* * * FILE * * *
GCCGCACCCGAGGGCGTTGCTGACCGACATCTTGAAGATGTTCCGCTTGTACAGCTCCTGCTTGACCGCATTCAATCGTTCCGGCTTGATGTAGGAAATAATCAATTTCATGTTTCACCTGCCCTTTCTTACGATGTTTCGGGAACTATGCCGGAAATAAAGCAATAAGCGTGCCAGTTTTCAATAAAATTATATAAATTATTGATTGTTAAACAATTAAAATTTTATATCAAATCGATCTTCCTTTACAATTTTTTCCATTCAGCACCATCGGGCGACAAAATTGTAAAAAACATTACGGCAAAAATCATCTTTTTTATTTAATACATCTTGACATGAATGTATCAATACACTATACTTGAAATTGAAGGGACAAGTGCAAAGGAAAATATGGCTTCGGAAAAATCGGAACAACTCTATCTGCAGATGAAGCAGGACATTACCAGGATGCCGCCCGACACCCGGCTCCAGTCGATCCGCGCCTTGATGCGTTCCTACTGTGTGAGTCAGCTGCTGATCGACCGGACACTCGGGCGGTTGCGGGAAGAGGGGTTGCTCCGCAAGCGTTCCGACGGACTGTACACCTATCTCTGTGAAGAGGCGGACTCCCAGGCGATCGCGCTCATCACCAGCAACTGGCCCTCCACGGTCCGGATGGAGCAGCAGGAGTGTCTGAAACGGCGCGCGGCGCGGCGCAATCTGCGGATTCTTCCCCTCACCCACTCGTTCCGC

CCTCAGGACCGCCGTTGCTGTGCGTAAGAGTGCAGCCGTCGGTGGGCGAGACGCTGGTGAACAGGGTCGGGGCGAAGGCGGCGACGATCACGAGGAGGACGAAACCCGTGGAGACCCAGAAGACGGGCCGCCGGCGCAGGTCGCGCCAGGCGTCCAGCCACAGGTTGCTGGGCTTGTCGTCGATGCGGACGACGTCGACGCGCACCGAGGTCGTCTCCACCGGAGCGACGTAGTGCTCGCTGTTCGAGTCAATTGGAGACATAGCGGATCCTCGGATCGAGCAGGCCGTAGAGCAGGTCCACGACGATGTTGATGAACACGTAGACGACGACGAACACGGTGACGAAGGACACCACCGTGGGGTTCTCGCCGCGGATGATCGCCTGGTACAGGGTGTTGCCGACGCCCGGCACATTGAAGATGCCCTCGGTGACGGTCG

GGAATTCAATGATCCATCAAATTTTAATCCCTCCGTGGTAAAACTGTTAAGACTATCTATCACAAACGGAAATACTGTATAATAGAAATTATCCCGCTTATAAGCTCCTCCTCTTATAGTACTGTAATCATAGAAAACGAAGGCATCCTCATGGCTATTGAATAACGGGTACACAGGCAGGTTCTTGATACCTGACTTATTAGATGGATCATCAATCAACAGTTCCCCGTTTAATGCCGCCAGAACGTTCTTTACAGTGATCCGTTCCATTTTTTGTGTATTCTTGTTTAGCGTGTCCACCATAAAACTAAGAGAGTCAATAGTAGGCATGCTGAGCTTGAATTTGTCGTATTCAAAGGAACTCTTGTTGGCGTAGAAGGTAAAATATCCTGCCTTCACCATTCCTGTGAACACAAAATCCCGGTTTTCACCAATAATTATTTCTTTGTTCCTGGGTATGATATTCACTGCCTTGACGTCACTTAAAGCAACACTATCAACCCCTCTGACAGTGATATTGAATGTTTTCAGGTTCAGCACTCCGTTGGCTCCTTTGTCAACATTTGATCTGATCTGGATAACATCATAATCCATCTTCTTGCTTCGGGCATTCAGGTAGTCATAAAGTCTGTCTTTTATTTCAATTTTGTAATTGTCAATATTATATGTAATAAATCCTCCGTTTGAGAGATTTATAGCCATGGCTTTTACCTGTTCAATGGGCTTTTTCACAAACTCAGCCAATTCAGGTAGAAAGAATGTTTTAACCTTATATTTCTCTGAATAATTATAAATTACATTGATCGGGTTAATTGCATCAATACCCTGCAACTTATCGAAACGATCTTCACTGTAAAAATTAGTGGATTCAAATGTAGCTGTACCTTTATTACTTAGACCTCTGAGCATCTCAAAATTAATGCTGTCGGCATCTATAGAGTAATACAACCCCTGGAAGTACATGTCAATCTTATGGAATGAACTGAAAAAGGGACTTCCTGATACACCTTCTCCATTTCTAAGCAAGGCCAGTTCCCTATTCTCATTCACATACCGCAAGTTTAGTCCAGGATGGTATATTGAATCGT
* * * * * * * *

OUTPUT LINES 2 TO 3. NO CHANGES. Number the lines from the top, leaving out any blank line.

CCTCAGGACCGCCGTTGCTGTGCGTAAGAGTGCAGCCGTCGGTGGGCGAGACGCTGGTGAACAGGGTCGGGGCGAAGGCGGCGACGATCACGAGGAGGACGAAACCCGTGGAGACCCAGAAGACGGGCCGCCGGCGCAGGTCGCGCCAGGCGTCCAGCCACAGGTTGCTGGGCTTGTCGTCGATGCGGACGACGTCGACGCGCACCGAGGTCGTCTCCACCGGAGCGACGTAGTGCTCGCTGTTCGAGTCAATTGGAGACATAGCGGATCCTCGGATCGAGCAGGCCGTAGAGCAGGTCCACGACGATGTTGATGAACACGTAGACGACGACGAACACGGTGACGAAGGACACCACCGTGGGGTTCTCGCCGCGGATGATCGCCTGGTACAGGGTGTTGCCGACGCCCGGCACATTGAAGATGCCCTCGGTGACGGTCG

GGAATTCAATGATCCATCAAATTTTAATCCCTCCGTGGTAAAACTGTTAAGACTATCTATCACAAACGGAAATACTGTATAATAGAAATTATCCCGCTTATAAGCTCCTCCTCTTATAGTACTGTAATCATAGAAAACGAAGGCATCCTCATGGCTATTGAATAACGGGTACACAGGCAGGTTCTTGATACCTGACTTATTAGATGGATCATCAATCAACAGTTCCCCGTTTAATGCCGCCAGAACGTTCTTTACAGTGATCCGTTCCATTTTTTGTGTATTCTTGTTTAGCGTGTCCACCATAAAACTAAGAGAGTCAATAGTAGGCATGCTGAGCTTGAATTTGTCGTATTCAAAGGAACTCTTGTTGGCGTAGAAGGTAAAATATCCTGCCTTCACCATTCCTGTGAACACAAAATCCCGGTTTTCACCAATAATTATTTCTTTGTTCCTGGGTATGATATTCACTGCCTTGACGTCACTTAAAGCAACACTATCAACCCCTCTGACAGTGATATTGAATGTTTTCAGGTTCAGCACTCCGTTGGCTCCTTTGTCAACATTTGATCTGATCTGGATAACATCATAATCCATCTTCTTGCTTCGGGCATTCAGGTAGTCATAAAGTCTGTCTTTTATTTCAATTTTGTAATTGTCAATATTATATGTAATAAATCCTCCGTTTGAGAGATTTATAGCCATGGCTTTTACCTGTTCAATGGGCTTTTTCACAAACTCAGCCAATTCAGGTAGAAAGAATGTTTTAACCTTATATTTCTCTGAATAATTATAAATTACATTGATCGGGTTAATTGCATCAATACCCTGCAACTTATCGAAACGATCTTCACTGTAAAAATTAGTGGATTCAAATGTAGCTGTACCTTTATTACTTAGACCTCTGAGCATCTCAAAATTAATGCTGTCGGCATCTATAGAGTAATACAACCCCTGGAAGTACATGTCAATCTTATGGAATGAACTGAAAAAGGGACTTCCTGATACACCTTCTCCATTTCTAAGCAAGGCCAGTTCCCTATTCTCATTCACATACCGCAAGTTTAGTCCAGGATGGTATATTGAATCGT